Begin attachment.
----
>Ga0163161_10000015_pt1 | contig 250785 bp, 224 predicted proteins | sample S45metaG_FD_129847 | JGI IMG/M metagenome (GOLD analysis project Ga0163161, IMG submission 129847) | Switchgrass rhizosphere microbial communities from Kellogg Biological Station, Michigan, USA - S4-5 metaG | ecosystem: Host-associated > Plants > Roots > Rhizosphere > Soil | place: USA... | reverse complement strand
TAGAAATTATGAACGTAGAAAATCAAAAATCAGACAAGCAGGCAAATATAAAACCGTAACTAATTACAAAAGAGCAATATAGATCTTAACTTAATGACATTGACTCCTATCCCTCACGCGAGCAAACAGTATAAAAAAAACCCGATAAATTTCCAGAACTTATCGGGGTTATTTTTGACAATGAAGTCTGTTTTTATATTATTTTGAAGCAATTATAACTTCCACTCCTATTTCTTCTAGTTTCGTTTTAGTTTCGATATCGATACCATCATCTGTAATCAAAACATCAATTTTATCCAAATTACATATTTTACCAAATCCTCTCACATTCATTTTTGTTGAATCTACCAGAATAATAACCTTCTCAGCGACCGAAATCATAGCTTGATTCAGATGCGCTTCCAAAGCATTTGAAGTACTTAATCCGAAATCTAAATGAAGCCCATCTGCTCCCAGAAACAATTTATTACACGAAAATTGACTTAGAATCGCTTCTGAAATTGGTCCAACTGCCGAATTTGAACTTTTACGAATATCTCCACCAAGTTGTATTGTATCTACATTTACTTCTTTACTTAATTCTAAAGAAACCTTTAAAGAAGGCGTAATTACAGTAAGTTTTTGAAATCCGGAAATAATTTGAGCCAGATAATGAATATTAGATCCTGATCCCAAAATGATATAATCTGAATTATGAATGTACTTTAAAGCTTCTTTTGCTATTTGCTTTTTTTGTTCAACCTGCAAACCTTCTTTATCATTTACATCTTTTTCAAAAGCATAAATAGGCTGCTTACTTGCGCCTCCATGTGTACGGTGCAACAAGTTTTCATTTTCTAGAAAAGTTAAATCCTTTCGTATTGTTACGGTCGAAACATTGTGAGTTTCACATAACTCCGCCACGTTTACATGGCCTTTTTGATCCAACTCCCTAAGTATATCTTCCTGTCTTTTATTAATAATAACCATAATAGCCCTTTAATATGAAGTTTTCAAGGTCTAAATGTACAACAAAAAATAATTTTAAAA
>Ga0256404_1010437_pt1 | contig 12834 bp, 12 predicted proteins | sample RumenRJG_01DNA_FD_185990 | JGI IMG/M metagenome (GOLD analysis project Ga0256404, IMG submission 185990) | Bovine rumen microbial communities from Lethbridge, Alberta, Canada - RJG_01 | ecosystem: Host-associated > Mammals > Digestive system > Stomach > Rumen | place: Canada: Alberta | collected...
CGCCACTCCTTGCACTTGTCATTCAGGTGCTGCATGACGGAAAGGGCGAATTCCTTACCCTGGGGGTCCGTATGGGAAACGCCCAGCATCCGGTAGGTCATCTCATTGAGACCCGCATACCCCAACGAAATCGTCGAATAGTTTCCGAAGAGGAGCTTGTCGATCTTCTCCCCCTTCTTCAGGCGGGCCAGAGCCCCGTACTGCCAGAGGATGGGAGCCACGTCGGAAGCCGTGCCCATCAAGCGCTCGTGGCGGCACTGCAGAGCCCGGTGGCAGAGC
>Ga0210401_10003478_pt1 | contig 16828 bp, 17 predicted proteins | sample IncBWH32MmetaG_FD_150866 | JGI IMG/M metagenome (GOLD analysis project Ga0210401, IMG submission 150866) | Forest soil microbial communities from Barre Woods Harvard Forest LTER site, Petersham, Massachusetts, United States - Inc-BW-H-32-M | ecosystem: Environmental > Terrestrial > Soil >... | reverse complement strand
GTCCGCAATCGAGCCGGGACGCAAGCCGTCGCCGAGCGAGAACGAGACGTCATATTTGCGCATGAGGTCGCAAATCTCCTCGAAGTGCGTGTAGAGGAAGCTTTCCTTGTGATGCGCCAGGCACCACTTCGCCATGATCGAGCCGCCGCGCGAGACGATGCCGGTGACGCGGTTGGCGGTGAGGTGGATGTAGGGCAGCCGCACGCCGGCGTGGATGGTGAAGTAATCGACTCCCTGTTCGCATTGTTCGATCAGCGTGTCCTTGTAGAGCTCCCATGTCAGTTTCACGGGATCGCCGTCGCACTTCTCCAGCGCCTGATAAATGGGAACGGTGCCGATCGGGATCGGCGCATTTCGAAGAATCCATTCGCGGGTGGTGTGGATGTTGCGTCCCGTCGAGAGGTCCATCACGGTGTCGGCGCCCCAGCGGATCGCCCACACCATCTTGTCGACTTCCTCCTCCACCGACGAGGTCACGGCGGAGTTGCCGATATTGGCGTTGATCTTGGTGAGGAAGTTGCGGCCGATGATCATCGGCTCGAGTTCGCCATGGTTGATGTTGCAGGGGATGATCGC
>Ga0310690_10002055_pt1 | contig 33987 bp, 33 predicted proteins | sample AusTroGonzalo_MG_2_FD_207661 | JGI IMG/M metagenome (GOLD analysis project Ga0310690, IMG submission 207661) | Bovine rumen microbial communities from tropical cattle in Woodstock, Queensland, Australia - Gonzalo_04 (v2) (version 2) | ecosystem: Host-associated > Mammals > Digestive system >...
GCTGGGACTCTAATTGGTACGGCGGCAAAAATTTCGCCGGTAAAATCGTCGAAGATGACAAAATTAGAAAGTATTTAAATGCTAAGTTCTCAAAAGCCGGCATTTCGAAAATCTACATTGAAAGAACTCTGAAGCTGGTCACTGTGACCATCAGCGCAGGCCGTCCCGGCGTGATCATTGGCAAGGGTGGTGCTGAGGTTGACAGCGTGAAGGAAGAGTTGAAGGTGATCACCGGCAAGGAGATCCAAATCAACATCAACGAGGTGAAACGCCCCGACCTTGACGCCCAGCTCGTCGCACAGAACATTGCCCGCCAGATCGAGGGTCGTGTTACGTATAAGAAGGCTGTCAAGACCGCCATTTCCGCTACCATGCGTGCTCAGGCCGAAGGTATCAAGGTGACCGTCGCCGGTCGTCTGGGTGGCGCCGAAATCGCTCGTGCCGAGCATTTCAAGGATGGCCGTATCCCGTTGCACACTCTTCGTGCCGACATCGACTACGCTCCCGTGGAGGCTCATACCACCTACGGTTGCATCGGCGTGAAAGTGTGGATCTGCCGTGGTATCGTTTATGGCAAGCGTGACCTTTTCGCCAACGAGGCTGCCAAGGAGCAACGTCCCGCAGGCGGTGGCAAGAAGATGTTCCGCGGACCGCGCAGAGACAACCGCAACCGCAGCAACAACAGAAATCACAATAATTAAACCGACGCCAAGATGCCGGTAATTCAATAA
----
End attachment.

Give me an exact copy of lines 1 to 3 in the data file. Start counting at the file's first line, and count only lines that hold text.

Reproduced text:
>Ga0163161_10000015_pt1 | contig 250785 bp, 224 predicted proteins | sample S45metaG_FD_129847 | JGI IMG/M metagenome (GOLD analysis project Ga0163161, IMG submission 129847) | Switchgrass rhizosphere microbial communities from Kellogg Biological Station, Michigan, USA - S4-5 metaG | ecosystem: Host-associated > Plants > Roots > Rhizosphere > Soil | place: USA... | reverse complement strand
TAGAAATTATGAACGTAGAAAATCAAAAATCAGACAAGCAGGCAAATATAAAACCGTAACTAATTACAAAAGAGCAATATAGATCTTAACTTAATGACATTGACTCCTATCCCTCACGCGAGCAAACAGTATAAAAAAAACCCGATAAATTTCCAGAACTTATCGGGGTTATTTTTGACAATGAAGTCTGTTTTTATATTATTTTGAAGCAATTATAACTTCCACTCCTATTTCTTCTAGTTTCGTTTTAGTTTCGATATCGATACCATCATCTGTAATCAAAACATCAATTTTATCCAAATTACATATTTTACCAAATCCTCTCACATTCATTTTTGTTGAATCTACCAGAATAATAACCTTCTCAGCGACCGAAATCATAGCTTGATTCAGATGCGCTTCCAAAGCATTTGAAGTACTTAATCCGAAATCTAAATGAAGCCCATCTGCTCCCAGAAACAATTTATTACACGAAAATTGACTTAGAATCGCTTCTGAAATTGGTCCAACTGCCGAATTTGAACTTTTACGAATATCTCCACCAAGTTGTATTGTATCTACATTTACTTCTTTACTTAATTCTAAAGAAACCTTTAAAGAAGGCGTAATTACAGTAAGTTTTTGAAATCCGGAAATAATTTGAGCCAGATAATGAATATTAGATCCTGATCCCAAAATGATATAATCTGAATTATGAATGTACTTTAAAGCTTCTTTTGCTATTTGCTTTTTTTGTTCAACCTGCAAACCTTCTTTATCATTTACATCTTTTTCAAAAGCATAAATAGGCTGCTTACTTGCGCCTCCATGTGTACGGTGCAACAAGTTTTCATTTTCTAGAAAAGTTAAATCCTTTCGTATTGTTACGGTCGAAACATTGTGAGTTTCACATAACTCCGCCACGTTTACATGGCCTTTTTGATCCAACTCCCTAAGTATATCTTCCTGTCTTTTATTAATAATAACCATAATAGCCCTTTAATATGAAGTTTTCAAGGTCTAAATGTACAACAAAAAATAATTTTAAAA
>Ga0256404_1010437_pt1 | contig 12834 bp, 12 predicted proteins | sample RumenRJG_01DNA_FD_185990 | JGI IMG/M metagenome (GOLD analysis project Ga0256404, IMG submission 185990) | Bovine rumen microbial communities from Lethbridge, Alberta, Canada - RJG_01 | ecosystem: Host-associated > Mammals > Digestive system > Stomach > Rumen | place: Canada: Alberta | collected...